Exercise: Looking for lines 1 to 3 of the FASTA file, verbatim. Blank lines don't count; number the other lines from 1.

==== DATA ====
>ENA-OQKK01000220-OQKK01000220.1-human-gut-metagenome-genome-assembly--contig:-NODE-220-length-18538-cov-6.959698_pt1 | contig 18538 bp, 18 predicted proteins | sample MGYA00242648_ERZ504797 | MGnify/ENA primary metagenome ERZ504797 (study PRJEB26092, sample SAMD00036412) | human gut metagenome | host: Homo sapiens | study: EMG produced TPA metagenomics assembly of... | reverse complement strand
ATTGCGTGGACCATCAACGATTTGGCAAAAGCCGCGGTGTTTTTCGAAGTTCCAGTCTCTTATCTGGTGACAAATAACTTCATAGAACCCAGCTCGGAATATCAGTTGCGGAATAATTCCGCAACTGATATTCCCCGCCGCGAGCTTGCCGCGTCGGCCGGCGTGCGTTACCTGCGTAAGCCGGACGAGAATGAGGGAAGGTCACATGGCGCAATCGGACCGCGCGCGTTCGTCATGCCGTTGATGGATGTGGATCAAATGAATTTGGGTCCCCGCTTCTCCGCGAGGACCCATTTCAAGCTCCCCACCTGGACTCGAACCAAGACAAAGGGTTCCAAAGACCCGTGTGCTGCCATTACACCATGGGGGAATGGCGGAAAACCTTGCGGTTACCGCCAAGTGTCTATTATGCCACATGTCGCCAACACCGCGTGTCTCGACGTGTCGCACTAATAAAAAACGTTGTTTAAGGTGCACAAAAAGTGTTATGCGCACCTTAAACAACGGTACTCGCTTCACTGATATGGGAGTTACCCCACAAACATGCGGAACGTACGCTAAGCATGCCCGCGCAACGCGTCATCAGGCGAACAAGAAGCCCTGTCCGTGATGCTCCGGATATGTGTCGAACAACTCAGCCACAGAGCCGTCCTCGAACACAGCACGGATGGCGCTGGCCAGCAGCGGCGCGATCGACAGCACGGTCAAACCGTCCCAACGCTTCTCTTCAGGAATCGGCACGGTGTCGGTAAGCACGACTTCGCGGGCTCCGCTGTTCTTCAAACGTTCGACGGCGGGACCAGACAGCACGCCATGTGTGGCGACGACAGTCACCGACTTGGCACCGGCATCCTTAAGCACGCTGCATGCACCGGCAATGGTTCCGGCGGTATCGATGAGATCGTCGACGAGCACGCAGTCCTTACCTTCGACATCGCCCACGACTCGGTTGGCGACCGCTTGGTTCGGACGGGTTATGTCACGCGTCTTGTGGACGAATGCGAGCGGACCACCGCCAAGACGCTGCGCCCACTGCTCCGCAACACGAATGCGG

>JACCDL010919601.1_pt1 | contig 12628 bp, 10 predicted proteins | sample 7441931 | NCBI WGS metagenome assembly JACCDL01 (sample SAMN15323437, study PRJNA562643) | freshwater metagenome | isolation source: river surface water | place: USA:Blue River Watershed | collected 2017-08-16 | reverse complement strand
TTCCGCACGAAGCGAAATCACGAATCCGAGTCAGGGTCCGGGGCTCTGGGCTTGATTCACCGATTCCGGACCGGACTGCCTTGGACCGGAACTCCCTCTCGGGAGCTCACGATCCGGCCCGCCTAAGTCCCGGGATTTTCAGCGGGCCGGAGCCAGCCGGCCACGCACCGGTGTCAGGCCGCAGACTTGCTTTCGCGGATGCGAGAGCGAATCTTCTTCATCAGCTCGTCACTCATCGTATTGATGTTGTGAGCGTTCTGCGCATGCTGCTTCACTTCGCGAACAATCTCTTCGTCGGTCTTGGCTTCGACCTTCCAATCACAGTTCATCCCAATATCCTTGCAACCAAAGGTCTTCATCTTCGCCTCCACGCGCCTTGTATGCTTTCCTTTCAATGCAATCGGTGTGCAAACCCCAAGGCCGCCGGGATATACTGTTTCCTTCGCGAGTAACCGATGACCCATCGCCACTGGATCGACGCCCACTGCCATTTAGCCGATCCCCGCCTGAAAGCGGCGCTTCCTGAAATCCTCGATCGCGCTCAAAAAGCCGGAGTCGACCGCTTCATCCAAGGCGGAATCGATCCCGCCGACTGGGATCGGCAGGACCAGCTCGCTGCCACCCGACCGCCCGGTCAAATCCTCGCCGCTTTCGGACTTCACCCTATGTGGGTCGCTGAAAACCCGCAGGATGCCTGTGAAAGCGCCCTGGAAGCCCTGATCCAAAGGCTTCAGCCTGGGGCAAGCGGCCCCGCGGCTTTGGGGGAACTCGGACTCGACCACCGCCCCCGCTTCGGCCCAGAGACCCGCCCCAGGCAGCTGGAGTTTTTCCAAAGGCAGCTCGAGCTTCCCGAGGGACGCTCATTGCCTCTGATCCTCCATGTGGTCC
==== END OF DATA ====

>ENA-OQKK01000220-OQKK01000220.1-human-gut-metagenome-genome-assembly--contig:-NODE-220-length-18538-cov-6.959698_pt1 | contig 18538 bp, 18 predicted proteins | sample MGYA00242648_ERZ504797 | MGnify/ENA primary metagenome ERZ504797 (study PRJEB26092, sample SAMD00036412) | human gut metagenome | host: Homo sapiens | study: EMG produced TPA metagenomics assembly of... | reverse complement strand
ATTGCGTGGACCATCAACGATTTGGCAAAAGCCGCGGTGTTTTTCGAAGTTCCAGTCTCTTATCTGGTGACAAATAACTTCATAGAACCCAGCTCGGAATATCAGTTGCGGAATAATTCCGCAACTGATATTCCCCGCCGCGAGCTTGCCGCGTCGGCCGGCGTGCGTTACCTGCGTAAGCCGGACGAGAATGAGGGAAGGTCACATGGCGCAATCGGACCGCGCGCGTTCGTCATGCCGTTGATGGATGTGGATCAAATGAATTTGGGTCCCCGCTTCTCCGCGAGGACCCATTTCAAGCTCCCCACCTGGACTCGAACCAAGACAAAGGGTTCCAAAGACCCGTGTGCTGCCATTACACCATGGGGGAATGGCGGAAAACCTTGCGGTTACCGCCAAGTGTCTATTATGCCACATGTCGCCAACACCGCGTGTCTCGACGTGTCGCACTAATAAAAAACGTTGTTTAAGGTGCACAAAAAGTGTTATGCGCACCTTAAACAACGGTACTCGCTTCACTGATATGGGAGTTACCCCACAAACATGCGGAACGTACGCTAAGCATGCCCGCGCAACGCGTCATCAGGCGAACAAGAAGCCCTGTCCGTGATGCTCCGGATATGTGTCGAACAACTCAGCCACAGAGCCGTCCTCGAACACAGCACGGATGGCGCTGGCCAGCAGCGGCGCGATCGACAGCACGGTCAAACCGTCCCAACGCTTCTCTTCAGGAATCGGCACGGTGTCGGTAAGCACGACTTCGCGGGCTCCGCTGTTCTTCAAACGTTCGACGGCGGGACCAGACAGCACGCCATGTGTGGCGACGACAGTCACCGACTTGGCACCGGCATCCTTAAGCACGCTGCATGCACCGGCAATGGTTCCGGCGGTATCGATGAGATCGTCGACGAGCACGCAGTCCTTACCTTCGACATCGCCCACGACTCGGTTGGCGACCGCTTGGTTCGGACGGGTTATGTCACGCGTCTTGTGGACGAATGCGAGCGGACCACCGCCAAGACGCTGCGCCCACTGCTCCGCAACACGAATGCGG

>JACCDL010919601.1_pt1 | contig 12628 bp, 10 predicted proteins | sample 7441931 | NCBI WGS metagenome assembly JACCDL01 (sample SAMN15323437, study PRJNA562643) | freshwater metagenome | isolation source: river surface water | place: USA:Blue River Watershed | collected 2017-08-16 | reverse complement strand